A few years later Kulbhushansingh was reminded of this core truth again. He received a report of a man who had shot a snow leopard near his home. The community had agreed not to kill snow leopards, so there was implied accusation of wrong-doing in the message. Kulbhushansingh knew there were many layers of motivation in these circumstances. So, he went to see the herder, to collect data and to understand what had happened.

The leopard had found a way into the herder’s livestock pen during the night and had killed 20 of his goats. This was a significant loss for the man and his family. Both men knew it could have become far worse had the herder not taken action. Snow leopards in these circumstances can easily kill an entire herd.

In telling his story the herder’s voice was conflicted—deep vulnerability and anger, mixed with regret. This single night would impact on his family’s wellbeing for months. But that didn’t diminish the man’s compassion. The herder understood the leopard needed to eat to survive. Kulbhushansingh had heard this often—a respect for the sameness between man and leopard.

He helped the herder to fix the enclosure to prevent further night attacks. Over the day they became friends and Kulbhushansingh would speak with him often in the years to come. There was a humorous twist to the story. The enclosure had a small window in it and another snow leopard was often seen looking through the window at the goats inside. The man would invite people to come and see ‘his snow leopard’ through this little window. The predator had become a familiar, a relationship with peaceful equilibrium.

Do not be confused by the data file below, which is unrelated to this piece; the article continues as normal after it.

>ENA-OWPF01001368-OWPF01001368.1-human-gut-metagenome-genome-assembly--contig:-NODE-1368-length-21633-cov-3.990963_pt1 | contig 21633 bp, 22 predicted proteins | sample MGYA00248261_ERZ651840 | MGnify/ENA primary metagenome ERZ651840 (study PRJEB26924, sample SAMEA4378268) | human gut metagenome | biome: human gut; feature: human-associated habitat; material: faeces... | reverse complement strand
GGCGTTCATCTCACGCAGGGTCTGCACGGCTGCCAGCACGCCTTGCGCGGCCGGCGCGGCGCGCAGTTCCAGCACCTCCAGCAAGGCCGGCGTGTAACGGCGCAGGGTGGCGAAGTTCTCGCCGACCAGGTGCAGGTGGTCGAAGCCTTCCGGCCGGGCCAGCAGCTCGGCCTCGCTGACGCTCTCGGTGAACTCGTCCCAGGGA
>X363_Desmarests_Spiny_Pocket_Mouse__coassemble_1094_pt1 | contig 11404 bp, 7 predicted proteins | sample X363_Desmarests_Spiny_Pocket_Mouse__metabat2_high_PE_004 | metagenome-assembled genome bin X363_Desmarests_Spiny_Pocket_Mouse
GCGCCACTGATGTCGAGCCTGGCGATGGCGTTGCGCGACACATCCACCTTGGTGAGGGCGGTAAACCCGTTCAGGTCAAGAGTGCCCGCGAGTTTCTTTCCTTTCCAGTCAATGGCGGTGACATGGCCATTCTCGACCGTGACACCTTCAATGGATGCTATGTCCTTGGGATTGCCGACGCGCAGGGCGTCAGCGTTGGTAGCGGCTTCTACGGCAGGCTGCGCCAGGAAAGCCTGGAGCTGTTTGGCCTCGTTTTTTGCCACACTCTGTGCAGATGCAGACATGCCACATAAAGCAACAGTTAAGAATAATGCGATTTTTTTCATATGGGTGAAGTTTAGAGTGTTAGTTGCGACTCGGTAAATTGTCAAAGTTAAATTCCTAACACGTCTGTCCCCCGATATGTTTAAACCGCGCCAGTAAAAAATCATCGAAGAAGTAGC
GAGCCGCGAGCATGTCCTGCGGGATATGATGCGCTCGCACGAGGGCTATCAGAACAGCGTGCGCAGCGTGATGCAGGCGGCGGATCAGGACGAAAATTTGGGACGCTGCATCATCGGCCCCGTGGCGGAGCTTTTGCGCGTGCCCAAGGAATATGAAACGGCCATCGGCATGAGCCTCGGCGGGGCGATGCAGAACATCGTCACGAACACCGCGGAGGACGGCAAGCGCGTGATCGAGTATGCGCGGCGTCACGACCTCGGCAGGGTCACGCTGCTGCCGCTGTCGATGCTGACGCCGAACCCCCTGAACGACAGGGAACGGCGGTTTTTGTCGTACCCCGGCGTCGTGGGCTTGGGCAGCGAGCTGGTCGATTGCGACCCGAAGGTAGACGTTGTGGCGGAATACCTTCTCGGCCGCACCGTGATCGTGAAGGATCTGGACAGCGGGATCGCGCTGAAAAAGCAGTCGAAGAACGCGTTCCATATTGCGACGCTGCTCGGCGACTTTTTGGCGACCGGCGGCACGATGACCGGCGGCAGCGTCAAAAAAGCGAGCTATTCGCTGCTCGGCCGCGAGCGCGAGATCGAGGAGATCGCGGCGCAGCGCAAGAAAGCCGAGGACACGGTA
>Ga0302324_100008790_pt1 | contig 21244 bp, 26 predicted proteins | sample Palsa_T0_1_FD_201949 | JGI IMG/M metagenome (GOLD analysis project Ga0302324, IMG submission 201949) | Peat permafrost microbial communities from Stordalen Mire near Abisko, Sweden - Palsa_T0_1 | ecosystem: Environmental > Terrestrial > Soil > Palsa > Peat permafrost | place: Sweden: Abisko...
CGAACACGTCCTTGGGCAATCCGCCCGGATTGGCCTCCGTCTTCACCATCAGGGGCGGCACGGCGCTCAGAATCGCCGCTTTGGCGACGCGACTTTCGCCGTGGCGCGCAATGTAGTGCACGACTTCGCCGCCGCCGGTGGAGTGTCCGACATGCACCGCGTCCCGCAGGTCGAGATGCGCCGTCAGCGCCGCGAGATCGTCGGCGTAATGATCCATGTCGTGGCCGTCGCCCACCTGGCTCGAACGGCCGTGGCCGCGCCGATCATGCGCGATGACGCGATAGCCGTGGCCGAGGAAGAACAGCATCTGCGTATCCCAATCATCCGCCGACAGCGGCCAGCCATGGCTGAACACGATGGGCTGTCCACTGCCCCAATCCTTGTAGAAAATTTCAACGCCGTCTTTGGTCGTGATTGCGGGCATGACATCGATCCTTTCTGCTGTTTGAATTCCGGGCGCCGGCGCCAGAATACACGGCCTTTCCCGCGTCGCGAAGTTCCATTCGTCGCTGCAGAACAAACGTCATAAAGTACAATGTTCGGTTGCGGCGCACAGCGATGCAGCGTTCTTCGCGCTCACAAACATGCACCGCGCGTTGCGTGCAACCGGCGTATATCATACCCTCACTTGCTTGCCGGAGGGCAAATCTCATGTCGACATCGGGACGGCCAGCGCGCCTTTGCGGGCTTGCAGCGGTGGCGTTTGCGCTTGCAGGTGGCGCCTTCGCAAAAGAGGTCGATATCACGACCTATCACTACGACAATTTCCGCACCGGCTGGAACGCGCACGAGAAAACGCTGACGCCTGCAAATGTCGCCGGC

These relationships and insights are only possible with time.

Illuminating a Path Through the Storm

It was then through a conversation with Yash Veer that I came to understand the depth of continuous work that had been invested in Kibber since 1995. The Nature Conservation Foundation and Snow Leopard Trust researchers had become part of the village family. Charudutt had lived in the village for extended periods, had helped the local school with teaching mathematics, played sports, shared their celebrations and sadness. The children Charudutt had taught were now the adults making village decisions. Over time a deep trust, friendship and respect had developed.

This allowed new insights and understanding to be uncovered. Each in their own way, Yash Veer and Kulbhushansingh explained that wildlife conservation must have context for people who are caretakers of this wildlife.

The Nature Conservation Foundation has invested the time to really understand the village’s problems. This helps them, as researchers, to work more constructively and collaboratively with the community to build long-term solutions tuned to the community’s needs. They are motivated by their belief that the future of snow leopards is in the hands of the people that share the region—the people who look across the same landscape, share the same seasons and feel the same wind, rain and snow. They strive to empower this community to forge a harmonious relationship with snow leopards (and wolves).